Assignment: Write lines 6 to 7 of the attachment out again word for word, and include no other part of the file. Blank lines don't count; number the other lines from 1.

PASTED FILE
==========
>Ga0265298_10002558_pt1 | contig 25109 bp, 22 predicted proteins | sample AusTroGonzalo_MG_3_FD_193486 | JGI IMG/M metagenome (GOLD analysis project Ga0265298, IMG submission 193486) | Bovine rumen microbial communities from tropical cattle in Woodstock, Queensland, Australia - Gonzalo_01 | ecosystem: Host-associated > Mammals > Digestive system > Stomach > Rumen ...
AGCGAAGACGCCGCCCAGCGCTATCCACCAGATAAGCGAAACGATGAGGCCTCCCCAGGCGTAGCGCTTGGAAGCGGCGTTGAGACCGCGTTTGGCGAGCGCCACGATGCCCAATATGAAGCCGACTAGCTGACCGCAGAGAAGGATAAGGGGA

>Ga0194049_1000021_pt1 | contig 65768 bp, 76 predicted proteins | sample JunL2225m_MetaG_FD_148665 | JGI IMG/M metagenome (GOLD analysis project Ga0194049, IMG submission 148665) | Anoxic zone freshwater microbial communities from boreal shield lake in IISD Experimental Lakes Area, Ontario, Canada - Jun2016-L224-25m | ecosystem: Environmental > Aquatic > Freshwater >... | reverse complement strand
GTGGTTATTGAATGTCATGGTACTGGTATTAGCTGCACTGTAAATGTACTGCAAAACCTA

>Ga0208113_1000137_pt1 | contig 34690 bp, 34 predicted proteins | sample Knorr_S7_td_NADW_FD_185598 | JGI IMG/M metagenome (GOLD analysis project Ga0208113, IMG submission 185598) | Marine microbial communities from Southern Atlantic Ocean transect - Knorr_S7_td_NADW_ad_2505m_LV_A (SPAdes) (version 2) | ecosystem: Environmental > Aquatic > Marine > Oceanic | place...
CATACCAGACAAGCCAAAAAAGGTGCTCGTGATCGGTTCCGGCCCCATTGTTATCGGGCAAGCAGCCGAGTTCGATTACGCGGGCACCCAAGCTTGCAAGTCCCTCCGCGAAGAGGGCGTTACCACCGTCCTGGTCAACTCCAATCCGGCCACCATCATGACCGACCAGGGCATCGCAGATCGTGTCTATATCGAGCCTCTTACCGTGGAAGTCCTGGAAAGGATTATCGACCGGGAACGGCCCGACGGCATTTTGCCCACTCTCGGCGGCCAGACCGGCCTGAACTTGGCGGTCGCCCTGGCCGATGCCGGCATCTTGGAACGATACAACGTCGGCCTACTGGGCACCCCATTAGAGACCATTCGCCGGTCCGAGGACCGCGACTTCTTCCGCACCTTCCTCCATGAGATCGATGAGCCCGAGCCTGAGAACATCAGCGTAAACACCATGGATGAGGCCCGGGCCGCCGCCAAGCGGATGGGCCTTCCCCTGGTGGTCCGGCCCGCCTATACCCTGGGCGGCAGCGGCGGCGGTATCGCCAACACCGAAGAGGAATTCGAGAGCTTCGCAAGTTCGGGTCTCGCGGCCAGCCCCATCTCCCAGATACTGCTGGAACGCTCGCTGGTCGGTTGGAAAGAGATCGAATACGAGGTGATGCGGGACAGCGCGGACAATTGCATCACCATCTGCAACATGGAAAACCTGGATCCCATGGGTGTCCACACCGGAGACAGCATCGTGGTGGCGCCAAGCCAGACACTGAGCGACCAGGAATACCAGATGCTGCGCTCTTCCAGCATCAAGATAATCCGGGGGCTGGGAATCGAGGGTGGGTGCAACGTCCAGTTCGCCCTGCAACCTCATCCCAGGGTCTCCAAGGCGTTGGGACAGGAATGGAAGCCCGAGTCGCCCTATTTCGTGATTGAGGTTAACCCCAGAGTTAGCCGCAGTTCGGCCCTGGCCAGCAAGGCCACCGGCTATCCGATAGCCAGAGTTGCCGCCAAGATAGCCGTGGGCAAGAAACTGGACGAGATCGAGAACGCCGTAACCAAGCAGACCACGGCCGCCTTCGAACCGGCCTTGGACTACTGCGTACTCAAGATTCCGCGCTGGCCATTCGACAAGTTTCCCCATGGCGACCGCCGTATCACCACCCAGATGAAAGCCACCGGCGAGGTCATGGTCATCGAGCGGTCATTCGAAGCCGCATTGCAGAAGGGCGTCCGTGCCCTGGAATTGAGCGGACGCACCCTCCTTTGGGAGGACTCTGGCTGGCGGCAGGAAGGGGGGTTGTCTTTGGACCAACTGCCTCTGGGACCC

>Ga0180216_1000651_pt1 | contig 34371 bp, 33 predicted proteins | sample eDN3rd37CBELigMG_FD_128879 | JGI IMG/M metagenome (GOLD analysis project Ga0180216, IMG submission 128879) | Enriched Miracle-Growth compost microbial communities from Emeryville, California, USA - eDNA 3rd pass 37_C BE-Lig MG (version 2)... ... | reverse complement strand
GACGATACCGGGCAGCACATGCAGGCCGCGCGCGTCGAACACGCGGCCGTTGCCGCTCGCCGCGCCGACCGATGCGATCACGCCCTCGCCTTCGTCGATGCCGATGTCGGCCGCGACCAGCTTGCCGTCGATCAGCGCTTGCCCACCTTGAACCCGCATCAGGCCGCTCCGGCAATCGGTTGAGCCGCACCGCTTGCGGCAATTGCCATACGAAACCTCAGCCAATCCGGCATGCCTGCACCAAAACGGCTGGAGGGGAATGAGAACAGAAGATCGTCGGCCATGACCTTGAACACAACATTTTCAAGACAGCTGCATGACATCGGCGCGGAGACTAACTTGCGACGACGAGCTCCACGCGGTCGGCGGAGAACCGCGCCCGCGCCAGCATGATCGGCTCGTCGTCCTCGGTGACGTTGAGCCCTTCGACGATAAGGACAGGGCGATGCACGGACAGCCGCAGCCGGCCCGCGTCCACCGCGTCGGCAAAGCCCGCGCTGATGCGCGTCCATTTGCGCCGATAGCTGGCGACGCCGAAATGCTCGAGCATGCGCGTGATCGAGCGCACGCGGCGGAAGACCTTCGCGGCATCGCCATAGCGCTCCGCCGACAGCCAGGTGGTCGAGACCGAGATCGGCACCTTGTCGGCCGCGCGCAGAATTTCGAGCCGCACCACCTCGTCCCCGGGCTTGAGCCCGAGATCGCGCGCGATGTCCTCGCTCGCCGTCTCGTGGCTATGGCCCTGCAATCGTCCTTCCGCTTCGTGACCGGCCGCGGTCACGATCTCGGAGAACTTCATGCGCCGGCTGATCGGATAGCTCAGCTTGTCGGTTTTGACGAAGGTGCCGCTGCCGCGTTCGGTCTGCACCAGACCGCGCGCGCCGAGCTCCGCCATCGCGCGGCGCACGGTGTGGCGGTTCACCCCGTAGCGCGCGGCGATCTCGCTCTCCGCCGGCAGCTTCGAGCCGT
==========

CATACCAGACAAGCCAAAAAAGGTGCTCGTGATCGGTTCCGGCCCCATTGTTATCGGGCAAGCAGCCGAGTTCGATTACGCGGGCACCCAAGCTTGCAAGTCCCTCCGCGAAGAGGGCGTTACCACCGTCCTGGTCAACTCCAATCCGGCCACCATCATGACCGACCAGGGCATCGCAGATCGTGTCTATATCGAGCCTCTTACCGTGGAAGTCCTGGAAAGGATTATCGACCGGGAACGGCCCGACGGCATTTTGCCCACTCTCGGCGGCCAGACCGGCCTGAACTTGGCGGTCGCCCTGGCCGATGCCGGCATCTTGGAACGATACAACGTCGGCCTACTGGGCACCCCATTAGAGACCATTCGCCGGTCCGAGGACCGCGACTTCTTCCGCACCTTCCTCCATGAGATCGATGAGCCCGAGCCTGAGAACATCAGCGTAAACACCATGGATGAGGCCCGGGCCGCCGCCAAGCGGATGGGCCTTCCCCTGGTGGTCCGGCCCGCCTATACCCTGGGCGGCAGCGGCGGCGGTATCGCCAACACCGAAGAGGAATTCGAGAGCTTCGCAAGTTCGGGTCTCGCGGCCAGCCCCATCTCCCAGATACTGCTGGAACGCTCGCTGGTCGGTTGGAAAGAGATCGAATACGAGGTGATGCGGGACAGCGCGGACAATTGCATCACCATCTGCAACATGGAAAACCTGGATCCCATGGGTGTCCACACCGGAGACAGCATCGTGGTGGCGCCAAGCCAGACACTGAGCGACCAGGAATACCAGATGCTGCGCTCTTCCAGCATCAAGATAATCCGGGGGCTGGGAATCGAGGGTGGGTGCAACGTCCAGTTCGCCCTGCAACCTCATCCCAGGGTCTCCAAGGCGTTGGGACAGGAATGGAAGCCCGAGTCGCCCTATTTCGTGATTGAGGTTAACCCCAGAGTTAGCCGCAGTTCGGCCCTGGCCAGCAAGGCCACCGGCTATCCGATAGCCAGAGTTGCCGCCAAGATAGCCGTGGGCAAGAAACTGGACGAGATCGAGAACGCCGTAACCAAGCAGACCACGGCCGCCTTCGAACCGGCCTTGGACTACTGCGTACTCAAGATTCCGCGCTGGCCATTCGACAAGTTTCCCCATGGCGACCGCCGTATCACCACCCAGATGAAAGCCACCGGCGAGGTCATGGTCATCGAGCGGTCATTCGAAGCCGCATTGCAGAAGGGCGTCCGTGCCCTGGAATTGAGCGGACGCACCCTCCTTTGGGAGGACTCTGGCTGGCGGCAGGAAGGGGGGTTGTCTTTGGACCAACTGCCTCTGGGACCC

>Ga0180216_1000651_pt1 | contig 34371 bp, 33 predicted proteins | sample eDN3rd37CBELigMG_FD_128879 | JGI IMG/M metagenome (GOLD analysis project Ga0180216, IMG submission 128879) | Enriched Miracle-Growth compost microbial communities from Emeryville, California, USA - eDNA 3rd pass 37_C BE-Lig MG (version 2)... ... | reverse complement strand